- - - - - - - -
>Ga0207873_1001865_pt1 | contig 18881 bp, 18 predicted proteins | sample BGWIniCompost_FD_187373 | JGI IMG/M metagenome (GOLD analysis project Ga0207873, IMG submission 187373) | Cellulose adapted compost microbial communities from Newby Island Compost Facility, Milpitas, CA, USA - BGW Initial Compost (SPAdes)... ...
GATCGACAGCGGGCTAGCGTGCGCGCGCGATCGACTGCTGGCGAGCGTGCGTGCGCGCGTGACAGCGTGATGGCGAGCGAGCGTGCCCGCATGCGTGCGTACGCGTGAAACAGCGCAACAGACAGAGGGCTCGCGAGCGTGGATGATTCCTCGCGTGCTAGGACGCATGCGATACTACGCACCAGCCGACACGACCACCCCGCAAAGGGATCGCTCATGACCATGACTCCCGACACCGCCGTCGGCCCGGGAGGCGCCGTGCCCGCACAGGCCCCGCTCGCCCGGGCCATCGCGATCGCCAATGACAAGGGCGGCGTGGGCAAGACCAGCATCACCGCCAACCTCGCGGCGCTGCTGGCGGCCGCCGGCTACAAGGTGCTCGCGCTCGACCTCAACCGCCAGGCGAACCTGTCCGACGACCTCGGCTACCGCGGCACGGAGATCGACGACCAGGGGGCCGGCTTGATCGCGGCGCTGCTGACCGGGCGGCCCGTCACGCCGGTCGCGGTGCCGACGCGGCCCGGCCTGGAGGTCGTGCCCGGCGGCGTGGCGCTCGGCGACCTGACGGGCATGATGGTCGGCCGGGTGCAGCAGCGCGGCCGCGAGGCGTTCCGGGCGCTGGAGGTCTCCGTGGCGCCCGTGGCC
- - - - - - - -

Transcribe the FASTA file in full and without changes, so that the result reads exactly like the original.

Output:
>Ga0207873_1001865_pt1 | contig 18881 bp, 18 predicted proteins | sample BGWIniCompost_FD_187373 | JGI IMG/M metagenome (GOLD analysis project Ga0207873, IMG submission 187373) | Cellulose adapted compost microbial communities from Newby Island Compost Facility, Milpitas, CA, USA - BGW Initial Compost (SPAdes)... ...
GATCGACAGCGGGCTAGCGTGCGCGCGCGATCGACTGCTGGCGAGCGTGCGTGCGCGCGTGACAGCGTGATGGCGAGCGAGCGTGCCCGCATGCGTGCGTACGCGTGAAACAGCGCAACAGACAGAGGGCTCGCGAGCGTGGATGATTCCTCGCGTGCTAGGACGCATGCGATACTACGCACCAGCCGACACGACCACCCCGCAAAGGGATCGCTCATGACCATGACTCCCGACACCGCCGTCGGCCCGGGAGGCGCCGTGCCCGCACAGGCCCCGCTCGCCCGGGCCATCGCGATCGCCAATGACAAGGGCGGCGTGGGCAAGACCAGCATCACCGCCAACCTCGCGGCGCTGCTGGCGGCCGCCGGCTACAAGGTGCTCGCGCTCGACCTCAACCGCCAGGCGAACCTGTCCGACGACCTCGGCTACCGCGGCACGGAGATCGACGACCAGGGGGCCGGCTTGATCGCGGCGCTGCTGACCGGGCGGCCCGTCACGCCGGTCGCGGTGCCGACGCGGCCCGGCCTGGAGGTCGTGCCCGGCGGCGTGGCGCTCGGCGACCTGACGGGCATGATGGTCGGCCGGGTGCAGCAGCGCGGCCGCGAGGCGTTCCGGGCGCTGGAGGTCTCCGTGGCGCCCGTGGCC